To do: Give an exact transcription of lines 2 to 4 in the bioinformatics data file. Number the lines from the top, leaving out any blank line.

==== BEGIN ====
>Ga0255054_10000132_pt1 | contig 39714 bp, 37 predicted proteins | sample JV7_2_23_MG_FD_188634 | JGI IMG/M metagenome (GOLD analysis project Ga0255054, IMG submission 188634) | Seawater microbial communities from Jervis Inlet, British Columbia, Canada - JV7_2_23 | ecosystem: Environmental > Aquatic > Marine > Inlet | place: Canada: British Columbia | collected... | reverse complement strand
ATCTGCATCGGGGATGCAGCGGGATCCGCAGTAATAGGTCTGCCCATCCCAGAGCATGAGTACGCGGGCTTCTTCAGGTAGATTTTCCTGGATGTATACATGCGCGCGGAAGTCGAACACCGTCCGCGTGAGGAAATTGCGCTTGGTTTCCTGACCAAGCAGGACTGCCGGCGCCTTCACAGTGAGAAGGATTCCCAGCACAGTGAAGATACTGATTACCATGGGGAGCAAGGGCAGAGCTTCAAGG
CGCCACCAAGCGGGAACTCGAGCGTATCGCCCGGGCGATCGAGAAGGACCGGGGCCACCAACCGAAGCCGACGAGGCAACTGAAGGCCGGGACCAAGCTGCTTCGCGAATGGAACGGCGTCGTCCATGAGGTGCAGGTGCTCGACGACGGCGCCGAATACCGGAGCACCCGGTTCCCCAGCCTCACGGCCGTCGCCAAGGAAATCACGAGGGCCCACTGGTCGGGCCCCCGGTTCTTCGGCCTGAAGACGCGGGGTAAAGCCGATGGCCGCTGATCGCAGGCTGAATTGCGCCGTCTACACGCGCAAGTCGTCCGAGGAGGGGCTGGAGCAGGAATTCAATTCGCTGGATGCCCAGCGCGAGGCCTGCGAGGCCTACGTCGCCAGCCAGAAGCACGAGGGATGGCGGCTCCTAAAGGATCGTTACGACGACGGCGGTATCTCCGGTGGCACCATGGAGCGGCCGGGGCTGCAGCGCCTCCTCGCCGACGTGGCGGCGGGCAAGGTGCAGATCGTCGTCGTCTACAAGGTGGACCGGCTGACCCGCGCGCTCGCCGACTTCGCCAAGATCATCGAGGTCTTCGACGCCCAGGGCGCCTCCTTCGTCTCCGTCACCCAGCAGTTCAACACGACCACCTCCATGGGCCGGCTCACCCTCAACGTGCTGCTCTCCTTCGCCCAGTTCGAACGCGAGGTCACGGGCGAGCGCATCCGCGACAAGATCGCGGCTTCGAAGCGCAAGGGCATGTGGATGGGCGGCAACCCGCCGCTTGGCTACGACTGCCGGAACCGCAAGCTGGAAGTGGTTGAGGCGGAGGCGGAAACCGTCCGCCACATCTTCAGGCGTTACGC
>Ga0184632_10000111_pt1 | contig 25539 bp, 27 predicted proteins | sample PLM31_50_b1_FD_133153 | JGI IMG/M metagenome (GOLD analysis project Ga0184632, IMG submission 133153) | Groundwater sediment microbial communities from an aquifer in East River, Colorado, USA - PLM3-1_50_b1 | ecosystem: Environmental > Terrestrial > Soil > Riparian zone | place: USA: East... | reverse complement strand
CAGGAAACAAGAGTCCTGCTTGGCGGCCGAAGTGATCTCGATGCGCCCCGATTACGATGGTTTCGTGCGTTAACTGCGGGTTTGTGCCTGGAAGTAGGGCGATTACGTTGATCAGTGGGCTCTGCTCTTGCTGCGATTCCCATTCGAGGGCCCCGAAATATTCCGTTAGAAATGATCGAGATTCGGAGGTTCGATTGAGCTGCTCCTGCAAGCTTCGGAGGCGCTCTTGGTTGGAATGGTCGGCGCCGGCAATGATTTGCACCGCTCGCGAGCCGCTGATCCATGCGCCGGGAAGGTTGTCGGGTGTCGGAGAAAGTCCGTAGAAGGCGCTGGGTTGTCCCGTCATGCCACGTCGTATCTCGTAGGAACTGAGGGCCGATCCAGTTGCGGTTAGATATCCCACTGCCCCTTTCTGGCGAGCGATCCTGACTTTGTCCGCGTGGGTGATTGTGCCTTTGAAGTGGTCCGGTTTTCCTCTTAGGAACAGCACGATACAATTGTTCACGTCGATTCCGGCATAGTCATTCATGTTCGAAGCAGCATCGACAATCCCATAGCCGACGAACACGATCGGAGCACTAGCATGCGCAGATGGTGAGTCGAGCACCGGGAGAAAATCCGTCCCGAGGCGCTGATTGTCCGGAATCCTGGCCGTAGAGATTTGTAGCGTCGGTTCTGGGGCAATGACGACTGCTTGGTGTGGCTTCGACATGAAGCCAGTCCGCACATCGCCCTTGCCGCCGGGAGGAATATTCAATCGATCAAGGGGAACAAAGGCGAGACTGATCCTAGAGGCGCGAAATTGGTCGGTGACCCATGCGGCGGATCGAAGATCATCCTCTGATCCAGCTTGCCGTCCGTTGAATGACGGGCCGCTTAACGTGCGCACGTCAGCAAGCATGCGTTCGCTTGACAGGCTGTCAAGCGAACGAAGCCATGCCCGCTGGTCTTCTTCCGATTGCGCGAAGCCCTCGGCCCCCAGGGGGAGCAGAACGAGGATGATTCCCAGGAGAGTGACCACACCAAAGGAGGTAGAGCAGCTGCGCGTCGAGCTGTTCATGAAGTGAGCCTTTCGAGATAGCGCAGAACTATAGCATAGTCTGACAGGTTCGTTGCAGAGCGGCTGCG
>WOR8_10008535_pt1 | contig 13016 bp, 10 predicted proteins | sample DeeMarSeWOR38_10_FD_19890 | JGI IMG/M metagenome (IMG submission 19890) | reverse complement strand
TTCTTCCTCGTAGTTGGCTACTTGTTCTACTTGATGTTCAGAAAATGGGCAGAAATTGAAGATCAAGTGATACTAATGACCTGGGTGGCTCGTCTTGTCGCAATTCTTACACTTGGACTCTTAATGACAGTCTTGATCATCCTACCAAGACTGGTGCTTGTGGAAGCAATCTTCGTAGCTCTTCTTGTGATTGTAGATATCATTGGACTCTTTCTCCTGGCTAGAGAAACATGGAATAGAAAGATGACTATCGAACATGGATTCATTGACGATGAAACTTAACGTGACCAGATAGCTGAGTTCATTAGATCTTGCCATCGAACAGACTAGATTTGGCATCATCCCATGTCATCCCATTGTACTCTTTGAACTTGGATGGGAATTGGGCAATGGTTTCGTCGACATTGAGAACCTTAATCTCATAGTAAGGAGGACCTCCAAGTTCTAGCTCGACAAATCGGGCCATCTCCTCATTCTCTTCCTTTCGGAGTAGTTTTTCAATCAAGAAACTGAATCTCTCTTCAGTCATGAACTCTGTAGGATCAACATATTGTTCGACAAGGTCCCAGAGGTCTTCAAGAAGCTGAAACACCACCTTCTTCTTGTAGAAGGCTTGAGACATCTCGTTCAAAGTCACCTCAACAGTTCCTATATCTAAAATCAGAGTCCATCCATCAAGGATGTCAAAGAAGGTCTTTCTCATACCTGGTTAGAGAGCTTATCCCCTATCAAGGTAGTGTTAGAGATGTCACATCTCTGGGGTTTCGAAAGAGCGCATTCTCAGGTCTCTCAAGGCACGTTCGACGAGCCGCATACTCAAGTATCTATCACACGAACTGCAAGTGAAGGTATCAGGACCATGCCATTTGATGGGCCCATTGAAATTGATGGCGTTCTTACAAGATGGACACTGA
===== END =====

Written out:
ATCTGCATCGGGGATGCAGCGGGATCCGCAGTAATAGGTCTGCCCATCCCAGAGCATGAGTACGCGGGCTTCTTCAGGTAGATTTTCCTGGATGTATACATGCGCGCGGAAGTCGAACACCGTCCGCGTGAGGAAATTGCGCTTGGTTTCCTGACCAAGCAGGACTGCCGGCGCCTTCACAGTGAGAAGGATTCCCAGCACAGTGAAGATACTGATTACCATGGGGAGCAAGGGCAGAGCTTCAAGG
CGCCACCAAGCGGGAACTCGAGCGTATCGCCCGGGCGATCGAGAAGGACCGGGGCCACCAACCGAAGCCGACGAGGCAACTGAAGGCCGGGACCAAGCTGCTTCGCGAATGGAACGGCGTCGTCCATGAGGTGCAGGTGCTCGACGACGGCGCCGAATACCGGAGCACCCGGTTCCCCAGCCTCACGGCCGTCGCCAAGGAAATCACGAGGGCCCACTGGTCGGGCCCCCGGTTCTTCGGCCTGAAGACGCGGGGTAAAGCCGATGGCCGCTGATCGCAGGCTGAATTGCGCCGTCTACACGCGCAAGTCGTCCGAGGAGGGGCTGGAGCAGGAATTCAATTCGCTGGATGCCCAGCGCGAGGCCTGCGAGGCCTACGTCGCCAGCCAGAAGCACGAGGGATGGCGGCTCCTAAAGGATCGTTACGACGACGGCGGTATCTCCGGTGGCACCATGGAGCGGCCGGGGCTGCAGCGCCTCCTCGCCGACGTGGCGGCGGGCAAGGTGCAGATCGTCGTCGTCTACAAGGTGGACCGGCTGACCCGCGCGCTCGCCGACTTCGCCAAGATCATCGAGGTCTTCGACGCCCAGGGCGCCTCCTTCGTCTCCGTCACCCAGCAGTTCAACACGACCACCTCCATGGGCCGGCTCACCCTCAACGTGCTGCTCTCCTTCGCCCAGTTCGAACGCGAGGTCACGGGCGAGCGCATCCGCGACAAGATCGCGGCTTCGAAGCGCAAGGGCATGTGGATGGGCGGCAACCCGCCGCTTGGCTACGACTGCCGGAACCGCAAGCTGGAAGTGGTTGAGGCGGAGGCGGAAACCGTCCGCCACATCTTCAGGCGTTACGC
>Ga0184632_10000111_pt1 | contig 25539 bp, 27 predicted proteins | sample PLM31_50_b1_FD_133153 | JGI IMG/M metagenome (GOLD analysis project Ga0184632, IMG submission 133153) | Groundwater sediment microbial communities from an aquifer in East River, Colorado, USA - PLM3-1_50_b1 | ecosystem: Environmental > Terrestrial > Soil > Riparian zone | place: USA: East... | reverse complement strand